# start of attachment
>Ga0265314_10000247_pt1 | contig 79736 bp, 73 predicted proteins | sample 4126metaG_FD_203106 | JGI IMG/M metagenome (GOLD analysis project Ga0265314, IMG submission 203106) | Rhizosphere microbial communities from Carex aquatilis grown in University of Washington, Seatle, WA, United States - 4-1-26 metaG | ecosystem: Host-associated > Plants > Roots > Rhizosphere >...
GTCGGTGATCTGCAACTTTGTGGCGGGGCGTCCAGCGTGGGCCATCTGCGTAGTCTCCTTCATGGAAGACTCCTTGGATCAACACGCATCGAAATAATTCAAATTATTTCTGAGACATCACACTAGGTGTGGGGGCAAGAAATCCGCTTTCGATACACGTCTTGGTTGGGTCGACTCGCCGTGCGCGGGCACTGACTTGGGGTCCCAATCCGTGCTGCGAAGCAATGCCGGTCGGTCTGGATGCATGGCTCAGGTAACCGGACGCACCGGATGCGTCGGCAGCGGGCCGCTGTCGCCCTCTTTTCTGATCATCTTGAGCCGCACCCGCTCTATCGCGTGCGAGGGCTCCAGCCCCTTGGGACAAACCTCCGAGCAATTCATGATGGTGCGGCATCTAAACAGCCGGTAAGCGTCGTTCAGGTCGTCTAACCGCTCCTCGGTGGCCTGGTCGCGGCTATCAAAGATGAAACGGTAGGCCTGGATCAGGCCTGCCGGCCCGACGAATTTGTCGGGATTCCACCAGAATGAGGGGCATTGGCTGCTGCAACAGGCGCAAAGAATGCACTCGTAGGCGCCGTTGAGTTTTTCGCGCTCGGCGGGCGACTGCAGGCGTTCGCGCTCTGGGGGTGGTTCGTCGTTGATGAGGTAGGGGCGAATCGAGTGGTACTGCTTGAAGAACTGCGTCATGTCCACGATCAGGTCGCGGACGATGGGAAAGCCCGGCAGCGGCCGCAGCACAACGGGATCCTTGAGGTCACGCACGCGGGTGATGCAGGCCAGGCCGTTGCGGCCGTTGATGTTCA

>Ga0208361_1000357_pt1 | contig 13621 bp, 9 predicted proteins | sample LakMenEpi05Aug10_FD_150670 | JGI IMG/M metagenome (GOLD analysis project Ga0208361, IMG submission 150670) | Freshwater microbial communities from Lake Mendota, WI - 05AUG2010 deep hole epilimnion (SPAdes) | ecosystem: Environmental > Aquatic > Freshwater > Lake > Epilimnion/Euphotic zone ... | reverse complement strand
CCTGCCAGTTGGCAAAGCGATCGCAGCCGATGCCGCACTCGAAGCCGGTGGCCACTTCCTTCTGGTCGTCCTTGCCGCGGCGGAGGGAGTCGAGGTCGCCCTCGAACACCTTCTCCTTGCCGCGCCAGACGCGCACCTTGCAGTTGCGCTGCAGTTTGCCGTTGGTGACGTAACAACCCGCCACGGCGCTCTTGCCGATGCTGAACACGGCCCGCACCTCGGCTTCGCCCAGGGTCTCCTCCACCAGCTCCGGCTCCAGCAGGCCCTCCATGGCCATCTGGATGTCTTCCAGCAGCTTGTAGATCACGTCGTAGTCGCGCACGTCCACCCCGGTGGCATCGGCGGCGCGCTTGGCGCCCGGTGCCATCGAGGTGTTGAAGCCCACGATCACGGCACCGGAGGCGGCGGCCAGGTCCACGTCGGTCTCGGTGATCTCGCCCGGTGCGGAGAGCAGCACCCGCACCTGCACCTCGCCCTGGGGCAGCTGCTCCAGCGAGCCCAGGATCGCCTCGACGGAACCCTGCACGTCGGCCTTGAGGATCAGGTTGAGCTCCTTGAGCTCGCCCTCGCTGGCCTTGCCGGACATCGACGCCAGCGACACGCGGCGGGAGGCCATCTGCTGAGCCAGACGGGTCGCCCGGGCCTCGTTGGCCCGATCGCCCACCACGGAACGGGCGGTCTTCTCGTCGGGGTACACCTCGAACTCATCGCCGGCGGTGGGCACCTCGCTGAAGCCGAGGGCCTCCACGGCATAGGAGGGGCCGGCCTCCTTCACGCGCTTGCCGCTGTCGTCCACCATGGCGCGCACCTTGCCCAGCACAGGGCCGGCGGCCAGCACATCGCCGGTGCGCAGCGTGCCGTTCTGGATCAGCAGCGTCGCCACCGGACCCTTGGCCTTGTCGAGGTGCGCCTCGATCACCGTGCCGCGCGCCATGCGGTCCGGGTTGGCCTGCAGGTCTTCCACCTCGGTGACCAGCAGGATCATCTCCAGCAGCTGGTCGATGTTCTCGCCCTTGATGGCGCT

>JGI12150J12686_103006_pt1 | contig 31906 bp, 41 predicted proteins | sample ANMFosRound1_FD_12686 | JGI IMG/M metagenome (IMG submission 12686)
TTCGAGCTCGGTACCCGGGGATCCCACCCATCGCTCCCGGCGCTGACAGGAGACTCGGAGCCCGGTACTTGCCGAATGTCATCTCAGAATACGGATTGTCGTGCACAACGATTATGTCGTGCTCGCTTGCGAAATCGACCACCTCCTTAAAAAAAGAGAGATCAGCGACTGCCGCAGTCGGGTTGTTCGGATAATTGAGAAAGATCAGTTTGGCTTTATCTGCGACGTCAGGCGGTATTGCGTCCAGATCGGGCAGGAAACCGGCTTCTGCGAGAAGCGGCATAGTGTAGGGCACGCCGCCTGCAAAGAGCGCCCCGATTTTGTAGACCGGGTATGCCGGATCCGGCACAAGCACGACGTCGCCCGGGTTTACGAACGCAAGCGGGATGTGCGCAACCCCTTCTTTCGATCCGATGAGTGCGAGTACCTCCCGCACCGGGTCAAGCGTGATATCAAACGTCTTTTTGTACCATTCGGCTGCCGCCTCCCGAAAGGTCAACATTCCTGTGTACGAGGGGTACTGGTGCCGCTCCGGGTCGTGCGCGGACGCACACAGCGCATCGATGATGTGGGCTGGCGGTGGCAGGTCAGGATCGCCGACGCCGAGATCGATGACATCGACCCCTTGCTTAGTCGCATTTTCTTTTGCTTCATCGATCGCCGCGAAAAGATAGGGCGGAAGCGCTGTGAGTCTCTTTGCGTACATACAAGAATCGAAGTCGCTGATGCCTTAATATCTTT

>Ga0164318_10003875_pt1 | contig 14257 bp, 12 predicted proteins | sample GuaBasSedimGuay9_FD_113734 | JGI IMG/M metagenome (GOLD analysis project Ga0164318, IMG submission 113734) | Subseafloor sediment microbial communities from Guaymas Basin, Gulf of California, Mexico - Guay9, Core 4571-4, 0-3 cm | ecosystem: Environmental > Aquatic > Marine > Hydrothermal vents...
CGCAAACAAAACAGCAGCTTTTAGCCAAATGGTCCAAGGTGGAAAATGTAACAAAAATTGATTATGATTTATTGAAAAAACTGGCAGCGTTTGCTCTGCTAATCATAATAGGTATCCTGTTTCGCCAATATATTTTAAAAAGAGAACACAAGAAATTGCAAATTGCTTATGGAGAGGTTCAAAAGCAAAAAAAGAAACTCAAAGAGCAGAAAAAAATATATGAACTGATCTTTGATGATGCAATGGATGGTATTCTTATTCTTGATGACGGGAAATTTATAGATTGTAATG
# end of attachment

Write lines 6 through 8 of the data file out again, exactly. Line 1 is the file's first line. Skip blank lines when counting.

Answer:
TTCGAGCTCGGTACCCGGGGATCCCACCCATCGCTCCCGGCGCTGACAGGAGACTCGGAGCCCGGTACTTGCCGAATGTCATCTCAGAATACGGATTGTCGTGCACAACGATTATGTCGTGCTCGCTTGCGAAATCGACCACCTCCTTAAAAAAAGAGAGATCAGCGACTGCCGCAGTCGGGTTGTTCGGATAATTGAGAAAGATCAGTTTGGCTTTATCTGCGACGTCAGGCGGTATTGCGTCCAGATCGGGCAGGAAACCGGCTTCTGCGAGAAGCGGCATAGTGTAGGGCACGCCGCCTGCAAAGAGCGCCCCGATTTTGTAGACCGGGTATGCCGGATCCGGCACAAGCACGACGTCGCCCGGGTTTACGAACGCAAGCGGGATGTGCGCAACCCCTTCTTTCGATCCGATGAGTGCGAGTACCTCCCGCACCGGGTCAAGCGTGATATCAAACGTCTTTTTGTACCATTCGGCTGCCGCCTCCCGAAAGGTCAACATTCCTGTGTACGAGGGGTACTGGTGCCGCTCCGGGTCGTGCGCGGACGCACACAGCGCATCGATGATGTGGGCTGGCGGTGGCAGGTCAGGATCGCCGACGCCGAGATCGATGACATCGACCCCTTGCTTAGTCGCATTTTCTTTTGCTTCATCGATCGCCGCGAAAAGATAGGGCGGAAGCGCTGTGAGTCTCTTTGCGTACATACAAGAATCGAAGTCGCTGATGCCTTAATATCTTT

>Ga0164318_10003875_pt1 | contig 14257 bp, 12 predicted proteins | sample GuaBasSedimGuay9_FD_113734 | JGI IMG/M metagenome (GOLD analysis project Ga0164318, IMG submission 113734) | Subseafloor sediment microbial communities from Guaymas Basin, Gulf of California, Mexico - Guay9, Core 4571-4, 0-3 cm | ecosystem: Environmental > Aquatic > Marine > Hydrothermal vents...
CGCAAACAAAACAGCAGCTTTTAGCCAAATGGTCCAAGGTGGAAAATGTAACAAAAATTGATTATGATTTATTGAAAAAACTGGCAGCGTTTGCTCTGCTAATCATAATAGGTATCCTGTTTCGCCAATATATTTTAAAAAGAGAACACAAGAAATTGCAAATTGCTTATGGAGAGGTTCAAAAGCAAAAAAAGAAACTCAAAGAGCAGAAAAAAATATATGAACTGATCTTTGATGATGCAATGGATGGTATTCTTATTCTTGATGACGGGAAATTTATAGATTGTAATG